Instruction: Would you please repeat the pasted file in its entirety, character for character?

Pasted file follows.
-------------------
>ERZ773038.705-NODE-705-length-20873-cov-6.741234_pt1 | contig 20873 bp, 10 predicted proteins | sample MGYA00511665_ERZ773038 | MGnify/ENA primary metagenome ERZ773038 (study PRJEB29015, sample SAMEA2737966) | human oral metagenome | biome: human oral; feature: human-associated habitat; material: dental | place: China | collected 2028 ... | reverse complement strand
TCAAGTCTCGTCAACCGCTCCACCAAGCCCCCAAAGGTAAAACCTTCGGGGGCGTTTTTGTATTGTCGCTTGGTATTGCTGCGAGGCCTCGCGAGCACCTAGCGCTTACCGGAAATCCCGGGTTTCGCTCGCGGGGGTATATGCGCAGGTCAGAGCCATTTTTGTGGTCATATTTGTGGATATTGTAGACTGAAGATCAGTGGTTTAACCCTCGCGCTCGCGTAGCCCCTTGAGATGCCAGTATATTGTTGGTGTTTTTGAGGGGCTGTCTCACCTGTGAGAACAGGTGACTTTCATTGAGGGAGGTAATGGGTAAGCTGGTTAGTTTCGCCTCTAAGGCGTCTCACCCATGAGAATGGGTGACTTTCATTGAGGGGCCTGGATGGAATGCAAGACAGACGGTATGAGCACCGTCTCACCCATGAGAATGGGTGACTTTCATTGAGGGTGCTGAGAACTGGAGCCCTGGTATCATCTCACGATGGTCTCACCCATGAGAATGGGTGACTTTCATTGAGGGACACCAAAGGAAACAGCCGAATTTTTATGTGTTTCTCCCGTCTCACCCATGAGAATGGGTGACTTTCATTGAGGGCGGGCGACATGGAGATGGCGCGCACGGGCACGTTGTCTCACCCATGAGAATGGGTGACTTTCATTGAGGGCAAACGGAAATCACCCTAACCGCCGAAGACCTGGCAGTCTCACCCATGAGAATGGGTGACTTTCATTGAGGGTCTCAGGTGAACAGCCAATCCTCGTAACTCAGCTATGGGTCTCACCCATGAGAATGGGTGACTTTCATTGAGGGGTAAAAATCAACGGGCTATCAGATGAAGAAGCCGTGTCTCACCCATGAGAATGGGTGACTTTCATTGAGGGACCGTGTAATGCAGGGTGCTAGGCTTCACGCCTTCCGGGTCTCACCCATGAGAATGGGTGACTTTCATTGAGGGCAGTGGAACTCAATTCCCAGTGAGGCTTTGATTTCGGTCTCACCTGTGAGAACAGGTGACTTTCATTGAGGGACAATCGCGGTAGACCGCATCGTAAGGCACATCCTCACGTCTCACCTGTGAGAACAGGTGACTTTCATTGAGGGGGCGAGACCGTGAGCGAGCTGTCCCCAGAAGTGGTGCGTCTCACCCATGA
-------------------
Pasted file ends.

>ERZ773038.705-NODE-705-length-20873-cov-6.741234_pt1 | contig 20873 bp, 10 predicted proteins | sample MGYA00511665_ERZ773038 | MGnify/ENA primary metagenome ERZ773038 (study PRJEB29015, sample SAMEA2737966) | human oral metagenome | biome: human oral; feature: human-associated habitat; material: dental | place: China | collected 2028 ... | reverse complement strand
TCAAGTCTCGTCAACCGCTCCACCAAGCCCCCAAAGGTAAAACCTTCGGGGGCGTTTTTGTATTGTCGCTTGGTATTGCTGCGAGGCCTCGCGAGCACCTAGCGCTTACCGGAAATCCCGGGTTTCGCTCGCGGGGGTATATGCGCAGGTCAGAGCCATTTTTGTGGTCATATTTGTGGATATTGTAGACTGAAGATCAGTGGTTTAACCCTCGCGCTCGCGTAGCCCCTTGAGATGCCAGTATATTGTTGGTGTTTTTGAGGGGCTGTCTCACCTGTGAGAACAGGTGACTTTCATTGAGGGAGGTAATGGGTAAGCTGGTTAGTTTCGCCTCTAAGGCGTCTCACCCATGAGAATGGGTGACTTTCATTGAGGGGCCTGGATGGAATGCAAGACAGACGGTATGAGCACCGTCTCACCCATGAGAATGGGTGACTTTCATTGAGGGTGCTGAGAACTGGAGCCCTGGTATCATCTCACGATGGTCTCACCCATGAGAATGGGTGACTTTCATTGAGGGACACCAAAGGAAACAGCCGAATTTTTATGTGTTTCTCCCGTCTCACCCATGAGAATGGGTGACTTTCATTGAGGGCGGGCGACATGGAGATGGCGCGCACGGGCACGTTGTCTCACCCATGAGAATGGGTGACTTTCATTGAGGGCAAACGGAAATCACCCTAACCGCCGAAGACCTGGCAGTCTCACCCATGAGAATGGGTGACTTTCATTGAGGGTCTCAGGTGAACAGCCAATCCTCGTAACTCAGCTATGGGTCTCACCCATGAGAATGGGTGACTTTCATTGAGGGGTAAAAATCAACGGGCTATCAGATGAAGAAGCCGTGTCTCACCCATGAGAATGGGTGACTTTCATTGAGGGACCGTGTAATGCAGGGTGCTAGGCTTCACGCCTTCCGGGTCTCACCCATGAGAATGGGTGACTTTCATTGAGGGCAGTGGAACTCAATTCCCAGTGAGGCTTTGATTTCGGTCTCACCTGTGAGAACAGGTGACTTTCATTGAGGGACAATCGCGGTAGACCGCATCGTAAGGCACATCCTCACGTCTCACCTGTGAGAACAGGTGACTTTCATTGAGGGGGCGAGACCGTGAGCGAGCTGTCCCCAGAAGTGGTGCGTCTCACCCATGA